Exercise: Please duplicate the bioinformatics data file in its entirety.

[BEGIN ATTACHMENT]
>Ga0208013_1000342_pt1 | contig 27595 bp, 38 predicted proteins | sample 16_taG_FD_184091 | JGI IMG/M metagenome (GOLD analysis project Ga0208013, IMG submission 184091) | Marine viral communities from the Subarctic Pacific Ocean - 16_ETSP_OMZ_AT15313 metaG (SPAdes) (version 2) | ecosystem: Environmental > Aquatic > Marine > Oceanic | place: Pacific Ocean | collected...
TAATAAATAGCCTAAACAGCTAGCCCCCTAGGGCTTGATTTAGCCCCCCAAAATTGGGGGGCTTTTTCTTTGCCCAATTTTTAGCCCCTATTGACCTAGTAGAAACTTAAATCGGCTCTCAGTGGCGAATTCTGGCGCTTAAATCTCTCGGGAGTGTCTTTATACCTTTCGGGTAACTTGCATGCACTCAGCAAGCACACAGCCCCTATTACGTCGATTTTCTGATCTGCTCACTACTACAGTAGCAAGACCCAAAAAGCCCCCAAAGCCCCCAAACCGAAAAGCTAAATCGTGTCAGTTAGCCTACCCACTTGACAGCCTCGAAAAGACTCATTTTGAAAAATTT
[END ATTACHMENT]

>Ga0208013_1000342_pt1 | contig 27595 bp, 38 predicted proteins | sample 16_taG_FD_184091 | JGI IMG/M metagenome (GOLD analysis project Ga0208013, IMG submission 184091) | Marine viral communities from the Subarctic Pacific Ocean - 16_ETSP_OMZ_AT15313 metaG (SPAdes) (version 2) | ecosystem: Environmental > Aquatic > Marine > Oceanic | place: Pacific Ocean | collected...
TAATAAATAGCCTAAACAGCTAGCCCCCTAGGGCTTGATTTAGCCCCCCAAAATTGGGGGGCTTTTTCTTTGCCCAATTTTTAGCCCCTATTGACCTAGTAGAAACTTAAATCGGCTCTCAGTGGCGAATTCTGGCGCTTAAATCTCTCGGGAGTGTCTTTATACCTTTCGGGTAACTTGCATGCACTCAGCAAGCACACAGCCCCTATTACGTCGATTTTCTGATCTGCTCACTACTACAGTAGCAAGACCCAAAAAGCCCCCAAAGCCCCCAAACCGAAAAGCTAAATCGTGTCAGTTAGCCTACCCACTTGACAGCCTCGAAAAGACTCATTTTGAAAAATTT